After April 15, inmates at the Adult Detention Center in Lowndes County, Mississippi will no longer be allowed to visit with family members face to face. Newton County, Missouri, implemented an in-person visitor ban last month. The Allen County Jail in Indiana phased out in-person visits earlier this year.
All three changes are part of a nationwide trend toward “video visitation” services. Instead of seeing their loved ones face to face, inmates are increasingly limited to talking to them through video terminals.
Even some advocates of the change admit that it has downsides for inmates and their families. Ryan Rickert, jail administrator at the Lowndes County Adult Detention Center, acknowledged to The Commercial Dispatch that inmates were disappointed they wouldn’t get to see family members anymore. Advocates of this approach point to an upside for families: they can now make video calls to loved ones from home instead of having to physically travel to the jail.
These services are ludicrously expensive. Video calls cost 40¢ per minute in Newton County, 50¢ per minute in Lowndes County, and $10 per call in Allen County. Outside of prison, of course, video calls on Skype or FaceTime are free.
These “visitation” services are also noticeably inferior to mainstream video calling apps. When I was working on a story about the video visitation trend last year, I wanted to try the technology out for myself. So I called inmate Justin Harker at the Knox County Jail in Tennessee. As I wrote at the time, the video was grainy and jerky, periodically freezing up altogether. The call cost me 19¢ per minute.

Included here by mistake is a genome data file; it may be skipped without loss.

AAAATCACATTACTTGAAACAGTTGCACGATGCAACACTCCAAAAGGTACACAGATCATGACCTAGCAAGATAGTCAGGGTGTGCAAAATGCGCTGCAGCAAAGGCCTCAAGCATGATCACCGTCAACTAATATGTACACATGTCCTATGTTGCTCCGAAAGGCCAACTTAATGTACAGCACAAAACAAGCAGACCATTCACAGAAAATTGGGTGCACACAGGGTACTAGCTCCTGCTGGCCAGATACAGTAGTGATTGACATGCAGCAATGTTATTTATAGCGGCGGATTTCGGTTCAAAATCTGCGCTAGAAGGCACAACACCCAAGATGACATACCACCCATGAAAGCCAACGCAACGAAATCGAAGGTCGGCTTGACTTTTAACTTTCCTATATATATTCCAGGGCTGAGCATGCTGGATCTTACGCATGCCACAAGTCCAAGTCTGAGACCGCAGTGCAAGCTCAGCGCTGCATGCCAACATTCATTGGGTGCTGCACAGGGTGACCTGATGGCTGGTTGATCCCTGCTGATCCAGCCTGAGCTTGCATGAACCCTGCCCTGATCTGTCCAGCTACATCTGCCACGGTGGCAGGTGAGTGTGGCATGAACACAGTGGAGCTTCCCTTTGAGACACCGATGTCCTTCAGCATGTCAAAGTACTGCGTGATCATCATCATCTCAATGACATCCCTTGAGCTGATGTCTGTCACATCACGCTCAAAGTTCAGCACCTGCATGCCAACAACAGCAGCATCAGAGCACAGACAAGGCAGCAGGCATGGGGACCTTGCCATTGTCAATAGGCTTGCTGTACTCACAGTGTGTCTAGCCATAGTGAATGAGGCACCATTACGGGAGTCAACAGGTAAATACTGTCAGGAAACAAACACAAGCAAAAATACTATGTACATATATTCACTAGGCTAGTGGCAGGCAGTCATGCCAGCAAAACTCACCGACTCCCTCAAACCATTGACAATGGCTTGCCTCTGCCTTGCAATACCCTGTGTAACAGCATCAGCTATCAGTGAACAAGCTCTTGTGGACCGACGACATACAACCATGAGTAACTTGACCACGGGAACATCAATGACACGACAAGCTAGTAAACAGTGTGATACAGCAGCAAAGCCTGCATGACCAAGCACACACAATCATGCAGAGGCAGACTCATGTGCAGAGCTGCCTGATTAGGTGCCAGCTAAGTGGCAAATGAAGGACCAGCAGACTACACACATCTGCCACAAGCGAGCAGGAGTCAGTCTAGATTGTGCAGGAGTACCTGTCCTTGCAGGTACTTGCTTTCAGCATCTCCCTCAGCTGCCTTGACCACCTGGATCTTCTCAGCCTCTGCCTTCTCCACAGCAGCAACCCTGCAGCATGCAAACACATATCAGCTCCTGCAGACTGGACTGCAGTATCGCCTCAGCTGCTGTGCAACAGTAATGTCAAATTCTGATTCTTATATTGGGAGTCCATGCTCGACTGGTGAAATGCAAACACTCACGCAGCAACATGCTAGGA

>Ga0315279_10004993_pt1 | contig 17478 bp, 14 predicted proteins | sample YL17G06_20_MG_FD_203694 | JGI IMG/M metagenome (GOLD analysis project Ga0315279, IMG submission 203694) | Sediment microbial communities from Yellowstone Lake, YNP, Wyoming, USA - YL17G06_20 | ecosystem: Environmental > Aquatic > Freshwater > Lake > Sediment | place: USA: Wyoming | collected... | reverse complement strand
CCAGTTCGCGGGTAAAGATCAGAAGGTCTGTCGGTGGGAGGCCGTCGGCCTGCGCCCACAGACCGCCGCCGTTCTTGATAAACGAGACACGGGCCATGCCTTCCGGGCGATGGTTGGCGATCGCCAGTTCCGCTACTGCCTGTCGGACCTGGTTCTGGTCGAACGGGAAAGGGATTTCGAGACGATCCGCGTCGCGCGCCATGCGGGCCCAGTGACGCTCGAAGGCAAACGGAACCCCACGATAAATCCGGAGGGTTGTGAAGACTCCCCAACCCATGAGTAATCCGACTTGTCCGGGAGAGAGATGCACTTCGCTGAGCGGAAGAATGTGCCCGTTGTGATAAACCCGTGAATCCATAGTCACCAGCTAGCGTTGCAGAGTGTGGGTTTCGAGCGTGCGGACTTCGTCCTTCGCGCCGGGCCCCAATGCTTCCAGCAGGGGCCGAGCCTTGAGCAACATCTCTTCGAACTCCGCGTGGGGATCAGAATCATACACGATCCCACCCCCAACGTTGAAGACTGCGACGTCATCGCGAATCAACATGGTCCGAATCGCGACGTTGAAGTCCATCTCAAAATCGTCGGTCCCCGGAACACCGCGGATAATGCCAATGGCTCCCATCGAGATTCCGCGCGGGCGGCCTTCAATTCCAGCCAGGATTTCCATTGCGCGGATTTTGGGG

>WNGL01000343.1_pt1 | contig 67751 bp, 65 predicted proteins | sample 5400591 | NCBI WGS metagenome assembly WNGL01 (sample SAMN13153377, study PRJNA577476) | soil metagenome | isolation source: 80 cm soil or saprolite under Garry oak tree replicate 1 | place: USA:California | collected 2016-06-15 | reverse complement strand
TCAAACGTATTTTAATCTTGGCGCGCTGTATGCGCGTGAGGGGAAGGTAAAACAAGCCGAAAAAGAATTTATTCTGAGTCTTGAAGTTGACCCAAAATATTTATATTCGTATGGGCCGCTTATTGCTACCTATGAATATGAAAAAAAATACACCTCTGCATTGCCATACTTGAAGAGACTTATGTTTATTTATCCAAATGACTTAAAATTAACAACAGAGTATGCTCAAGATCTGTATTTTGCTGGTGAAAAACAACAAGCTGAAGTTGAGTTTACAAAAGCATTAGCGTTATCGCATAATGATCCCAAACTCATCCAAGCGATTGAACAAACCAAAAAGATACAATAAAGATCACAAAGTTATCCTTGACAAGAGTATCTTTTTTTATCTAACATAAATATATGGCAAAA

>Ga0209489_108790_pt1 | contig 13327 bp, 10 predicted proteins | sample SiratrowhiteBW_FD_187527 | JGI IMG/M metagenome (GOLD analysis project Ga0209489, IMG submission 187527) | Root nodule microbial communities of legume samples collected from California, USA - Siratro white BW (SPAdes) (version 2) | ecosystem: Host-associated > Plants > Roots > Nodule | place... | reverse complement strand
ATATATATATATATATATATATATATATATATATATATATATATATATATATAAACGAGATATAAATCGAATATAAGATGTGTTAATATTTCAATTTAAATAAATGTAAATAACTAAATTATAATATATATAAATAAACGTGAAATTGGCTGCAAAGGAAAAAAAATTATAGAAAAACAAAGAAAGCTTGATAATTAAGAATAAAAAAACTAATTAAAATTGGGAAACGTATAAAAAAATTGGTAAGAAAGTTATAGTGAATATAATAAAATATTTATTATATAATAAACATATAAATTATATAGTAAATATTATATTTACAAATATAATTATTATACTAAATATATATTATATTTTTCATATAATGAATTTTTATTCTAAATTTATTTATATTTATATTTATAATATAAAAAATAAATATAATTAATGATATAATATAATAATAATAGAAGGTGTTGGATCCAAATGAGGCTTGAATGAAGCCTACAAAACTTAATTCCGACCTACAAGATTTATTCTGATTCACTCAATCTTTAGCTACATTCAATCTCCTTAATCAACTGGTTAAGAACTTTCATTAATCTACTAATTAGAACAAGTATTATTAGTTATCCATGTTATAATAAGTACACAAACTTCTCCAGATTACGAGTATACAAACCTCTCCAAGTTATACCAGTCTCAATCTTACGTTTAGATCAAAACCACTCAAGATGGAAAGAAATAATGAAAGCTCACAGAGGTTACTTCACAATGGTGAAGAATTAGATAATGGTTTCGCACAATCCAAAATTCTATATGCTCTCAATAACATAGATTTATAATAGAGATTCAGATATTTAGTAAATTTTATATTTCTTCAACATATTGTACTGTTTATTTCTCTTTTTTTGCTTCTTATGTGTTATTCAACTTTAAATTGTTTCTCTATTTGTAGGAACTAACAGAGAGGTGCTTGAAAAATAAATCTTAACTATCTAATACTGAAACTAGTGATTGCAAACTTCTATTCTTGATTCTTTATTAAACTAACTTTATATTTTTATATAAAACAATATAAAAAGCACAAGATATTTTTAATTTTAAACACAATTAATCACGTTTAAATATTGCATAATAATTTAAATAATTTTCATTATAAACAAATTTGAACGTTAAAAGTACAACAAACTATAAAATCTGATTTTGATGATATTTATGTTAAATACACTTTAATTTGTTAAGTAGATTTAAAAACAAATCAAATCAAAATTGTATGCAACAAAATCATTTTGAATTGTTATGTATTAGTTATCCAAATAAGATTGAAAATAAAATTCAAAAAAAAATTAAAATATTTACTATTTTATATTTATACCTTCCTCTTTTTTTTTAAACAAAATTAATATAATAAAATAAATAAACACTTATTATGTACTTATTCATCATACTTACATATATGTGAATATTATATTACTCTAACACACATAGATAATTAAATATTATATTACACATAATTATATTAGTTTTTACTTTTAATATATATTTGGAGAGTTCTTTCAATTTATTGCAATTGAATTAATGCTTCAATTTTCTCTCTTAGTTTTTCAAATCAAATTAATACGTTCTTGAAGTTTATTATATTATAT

Harker told me that on-site calls are somewhat better quality. But he still said that these video calls were no substitute for a face-to-face visit. “It’s not the same,” he said.
So why are so many jails adopting them? A big motivator is money. In-person visits are labor intensive. Prison guards need to escort inmates to and from visitation rooms, supervise the visits, and in some cases pat down visitors for contraband. In contrast, video terminals can be installed inside each cell block, minimizing the need to move inmates around the jail.
Video-visitation systems also directly generate revenue for jails. The companies behind the video calling products typically install equipment inside jails at no cost to taxpayers, charge high fees to family members, and then pay a large share of those fees back to the jail.
Inmates in Newton Count, Missouri can also pay 10¢ per message for instant messaging, the Joplin Globe reports. Newton County gets a share of the proceeds.
Of course, jails could offer video calling without shutting down in-person visits. But the fact that jails get a share of the proceeds from these services creates a perverse incentive for them to end in-person visits. As long as in-person visits are available, many family members will take the time to drive to prison and see their loved one. But if only video visits are available on site, more family members will opt for the convenience and privacy they get by calling from home.